Fare segmentation has swept across the US airline industry, and now the lowest fares are the basic economy offerings from most of the largest US airlines (with the exception of Southwest).
Perhaps part of United’s decision that it could sell those fares just as well rests on its ability to upsell, to nudge customers to buy up to higher priced fare tiers. The three large global US airlines have cited upsale rates from basic economy fares of 50% to 60%.
The question is what United's endgame could be
Many unanswered questions remain in the latest dispute between United and Expedia. Is United just playing hardball to obtain better contract terms, or does the airline fully believe it can sell its lowest fare tickets just as well as Expedia?
As Travel Weekly has pointed out, in 2016 Expedia and United were on the verge of ending their agreement but extended their contract two days before it was set to expire.
If United ultimately does end its relationship with Expedia, will other airlines follow suit? All airlines want better terms with third parties that distribute their products but American, and now United, have been the most aggressive in the US in taking dramatic steps to obtain improved contract conditions.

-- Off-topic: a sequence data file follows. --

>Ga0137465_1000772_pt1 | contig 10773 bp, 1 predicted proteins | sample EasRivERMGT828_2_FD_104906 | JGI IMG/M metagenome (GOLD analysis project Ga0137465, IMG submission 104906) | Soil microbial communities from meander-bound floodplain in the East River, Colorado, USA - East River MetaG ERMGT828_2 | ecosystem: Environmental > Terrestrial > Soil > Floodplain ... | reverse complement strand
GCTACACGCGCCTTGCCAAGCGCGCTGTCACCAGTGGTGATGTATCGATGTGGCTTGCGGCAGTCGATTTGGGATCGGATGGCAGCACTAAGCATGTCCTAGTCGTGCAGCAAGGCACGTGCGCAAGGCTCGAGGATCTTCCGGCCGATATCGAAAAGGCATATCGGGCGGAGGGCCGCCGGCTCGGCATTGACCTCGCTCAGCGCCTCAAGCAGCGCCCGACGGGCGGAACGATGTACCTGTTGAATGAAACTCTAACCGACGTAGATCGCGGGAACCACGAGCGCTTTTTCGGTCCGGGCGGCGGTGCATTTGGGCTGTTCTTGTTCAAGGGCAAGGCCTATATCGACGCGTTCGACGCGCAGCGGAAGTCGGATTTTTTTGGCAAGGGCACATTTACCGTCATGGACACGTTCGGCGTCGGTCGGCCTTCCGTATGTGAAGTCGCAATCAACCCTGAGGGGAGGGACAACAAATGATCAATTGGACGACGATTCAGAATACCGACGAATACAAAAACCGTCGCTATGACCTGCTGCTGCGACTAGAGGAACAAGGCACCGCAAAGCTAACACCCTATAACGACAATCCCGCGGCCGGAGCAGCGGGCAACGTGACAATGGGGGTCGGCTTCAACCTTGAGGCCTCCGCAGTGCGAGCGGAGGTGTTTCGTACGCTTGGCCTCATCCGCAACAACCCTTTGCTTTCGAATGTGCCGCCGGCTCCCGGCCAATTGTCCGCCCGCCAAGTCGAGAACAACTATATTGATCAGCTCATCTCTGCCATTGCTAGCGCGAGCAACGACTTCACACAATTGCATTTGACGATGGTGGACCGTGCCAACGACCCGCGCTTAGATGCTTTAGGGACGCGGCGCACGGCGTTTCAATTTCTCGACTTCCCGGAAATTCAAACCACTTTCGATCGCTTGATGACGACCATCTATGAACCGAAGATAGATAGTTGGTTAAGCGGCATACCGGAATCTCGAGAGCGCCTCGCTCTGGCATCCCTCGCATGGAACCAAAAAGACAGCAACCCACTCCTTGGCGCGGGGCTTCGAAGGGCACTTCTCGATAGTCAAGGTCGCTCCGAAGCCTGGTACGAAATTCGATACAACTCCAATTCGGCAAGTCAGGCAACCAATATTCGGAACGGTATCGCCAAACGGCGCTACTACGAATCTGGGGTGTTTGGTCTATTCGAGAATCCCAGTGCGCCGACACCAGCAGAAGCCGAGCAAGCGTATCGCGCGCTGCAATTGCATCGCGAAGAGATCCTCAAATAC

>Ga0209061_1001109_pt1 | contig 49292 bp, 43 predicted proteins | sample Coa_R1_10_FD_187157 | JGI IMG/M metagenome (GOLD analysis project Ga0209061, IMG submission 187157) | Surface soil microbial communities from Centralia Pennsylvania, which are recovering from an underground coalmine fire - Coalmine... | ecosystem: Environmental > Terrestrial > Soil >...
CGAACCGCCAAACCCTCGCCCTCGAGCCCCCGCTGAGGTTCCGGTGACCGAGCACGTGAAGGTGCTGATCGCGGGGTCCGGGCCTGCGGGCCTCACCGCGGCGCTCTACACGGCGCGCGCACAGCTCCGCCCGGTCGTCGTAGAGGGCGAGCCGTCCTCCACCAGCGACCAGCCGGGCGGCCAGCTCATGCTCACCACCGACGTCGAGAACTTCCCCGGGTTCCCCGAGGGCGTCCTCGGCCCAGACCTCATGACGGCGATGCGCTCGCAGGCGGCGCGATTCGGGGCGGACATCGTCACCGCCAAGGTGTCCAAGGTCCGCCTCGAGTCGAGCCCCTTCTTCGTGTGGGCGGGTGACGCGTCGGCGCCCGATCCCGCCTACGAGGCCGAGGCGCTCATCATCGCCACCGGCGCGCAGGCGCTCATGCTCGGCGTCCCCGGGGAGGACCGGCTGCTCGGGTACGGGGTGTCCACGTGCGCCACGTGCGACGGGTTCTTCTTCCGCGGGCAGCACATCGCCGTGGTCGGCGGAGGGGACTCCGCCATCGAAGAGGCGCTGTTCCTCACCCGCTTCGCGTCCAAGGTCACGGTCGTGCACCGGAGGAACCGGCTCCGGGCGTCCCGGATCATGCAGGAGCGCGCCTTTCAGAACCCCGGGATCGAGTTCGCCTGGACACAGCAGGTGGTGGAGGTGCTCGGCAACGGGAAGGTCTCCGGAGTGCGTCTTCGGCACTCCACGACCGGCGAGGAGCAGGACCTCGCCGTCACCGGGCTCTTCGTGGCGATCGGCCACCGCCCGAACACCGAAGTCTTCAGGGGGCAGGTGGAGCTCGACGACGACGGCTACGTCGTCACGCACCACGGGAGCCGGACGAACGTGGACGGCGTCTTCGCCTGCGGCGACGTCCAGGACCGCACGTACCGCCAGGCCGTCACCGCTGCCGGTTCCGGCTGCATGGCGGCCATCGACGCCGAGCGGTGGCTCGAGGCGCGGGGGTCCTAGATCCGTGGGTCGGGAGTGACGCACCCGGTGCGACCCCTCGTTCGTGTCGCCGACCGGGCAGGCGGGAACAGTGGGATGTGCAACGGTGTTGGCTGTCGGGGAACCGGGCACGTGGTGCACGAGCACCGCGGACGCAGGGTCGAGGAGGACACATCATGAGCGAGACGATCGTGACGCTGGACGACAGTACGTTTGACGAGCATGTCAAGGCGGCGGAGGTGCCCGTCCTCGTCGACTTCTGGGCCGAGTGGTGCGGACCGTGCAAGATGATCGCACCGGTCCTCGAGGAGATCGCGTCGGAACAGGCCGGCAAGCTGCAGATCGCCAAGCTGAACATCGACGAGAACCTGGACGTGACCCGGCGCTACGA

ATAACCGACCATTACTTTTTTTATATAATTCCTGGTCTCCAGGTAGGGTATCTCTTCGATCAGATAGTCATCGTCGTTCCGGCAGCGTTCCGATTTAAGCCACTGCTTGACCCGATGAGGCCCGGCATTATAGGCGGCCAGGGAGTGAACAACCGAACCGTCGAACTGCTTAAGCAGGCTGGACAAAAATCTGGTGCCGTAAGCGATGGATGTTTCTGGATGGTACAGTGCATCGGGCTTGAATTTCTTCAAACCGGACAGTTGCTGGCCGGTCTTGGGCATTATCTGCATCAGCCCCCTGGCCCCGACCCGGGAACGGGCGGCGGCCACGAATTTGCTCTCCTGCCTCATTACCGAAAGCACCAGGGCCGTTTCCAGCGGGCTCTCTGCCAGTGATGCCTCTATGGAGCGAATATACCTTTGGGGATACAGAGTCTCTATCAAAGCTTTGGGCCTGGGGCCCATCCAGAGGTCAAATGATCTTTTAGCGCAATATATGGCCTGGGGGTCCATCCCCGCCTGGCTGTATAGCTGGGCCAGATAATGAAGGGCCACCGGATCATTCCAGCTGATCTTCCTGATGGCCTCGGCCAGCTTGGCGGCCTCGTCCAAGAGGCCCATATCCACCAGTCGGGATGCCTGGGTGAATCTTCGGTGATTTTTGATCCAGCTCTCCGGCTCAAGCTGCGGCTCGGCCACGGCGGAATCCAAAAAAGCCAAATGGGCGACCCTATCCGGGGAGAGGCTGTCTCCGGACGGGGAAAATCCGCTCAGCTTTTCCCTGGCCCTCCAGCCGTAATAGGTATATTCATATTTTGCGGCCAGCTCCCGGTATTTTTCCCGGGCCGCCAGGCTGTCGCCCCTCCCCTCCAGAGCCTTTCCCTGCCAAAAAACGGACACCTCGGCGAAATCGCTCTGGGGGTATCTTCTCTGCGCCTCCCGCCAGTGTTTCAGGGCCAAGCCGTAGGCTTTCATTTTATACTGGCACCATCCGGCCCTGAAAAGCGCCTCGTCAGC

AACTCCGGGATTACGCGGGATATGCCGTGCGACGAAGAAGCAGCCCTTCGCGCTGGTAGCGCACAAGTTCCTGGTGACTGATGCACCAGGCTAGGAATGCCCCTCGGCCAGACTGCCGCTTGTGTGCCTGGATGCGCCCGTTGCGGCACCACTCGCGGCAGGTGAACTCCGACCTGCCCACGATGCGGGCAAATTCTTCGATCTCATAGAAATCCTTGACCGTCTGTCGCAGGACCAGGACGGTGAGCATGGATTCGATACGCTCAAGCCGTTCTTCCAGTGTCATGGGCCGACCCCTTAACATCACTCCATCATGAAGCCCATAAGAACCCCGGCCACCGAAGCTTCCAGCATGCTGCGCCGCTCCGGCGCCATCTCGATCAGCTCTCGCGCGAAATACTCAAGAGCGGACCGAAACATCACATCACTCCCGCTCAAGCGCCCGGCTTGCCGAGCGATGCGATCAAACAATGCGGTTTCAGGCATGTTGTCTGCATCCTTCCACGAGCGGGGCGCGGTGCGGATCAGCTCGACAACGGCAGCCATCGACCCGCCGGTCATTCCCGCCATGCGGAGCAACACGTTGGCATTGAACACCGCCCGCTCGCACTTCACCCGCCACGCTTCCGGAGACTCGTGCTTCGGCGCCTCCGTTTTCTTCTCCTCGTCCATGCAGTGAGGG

In Europe the IAG airlines British Airways and Iberia, and Air France-KLM, followed the Lufthansa Group in levying a fee on bookings made through global distributions systems (GDS). But Expedia reached a deal with Air France-KLM to bypass the fee and also committed to work with Air France-KLM and the airline group’s GDS partners to collaborate on integrating IATA’s New Distribution Capability (NDC).
During the past couple of years American has adopted a different approach in certain facets of its distribution strategy. In 2017 the airline began offering a USD2.00 commission to travel agencies booking flights through an American-approved NDC connection.
Airlines will continue to press for improved terms
United and Expedia’s latest conflict has attracted a lot of attention and reflects a level of relentlessness that some airlines are adopting in working towards gaining more favourable agreements with third-party distributors.
The global distribution landscape for airline inventory is undergoing significant changes – most notably the adoption and roll out of IATA’s NDC and the way that new technological standards can transform how airlines sell their ancillary products.
GDS companies have come around and accepted the role that NDC will be playing in the distribution landscape.
But the latest dust–up between United and Expedia shows that efforts by airlines to secure what they deem as more favourable agreements with third parties will only intensify.
Undoubtedly one strand of United's tactics will be to push Expedia into presenting an improved/cheaper option for United; but whether the airline is prepared eventually to adopt the nuclear solution, and just where the line on cost compromise will be drawn is something we probably won't find out until late Sep-2019.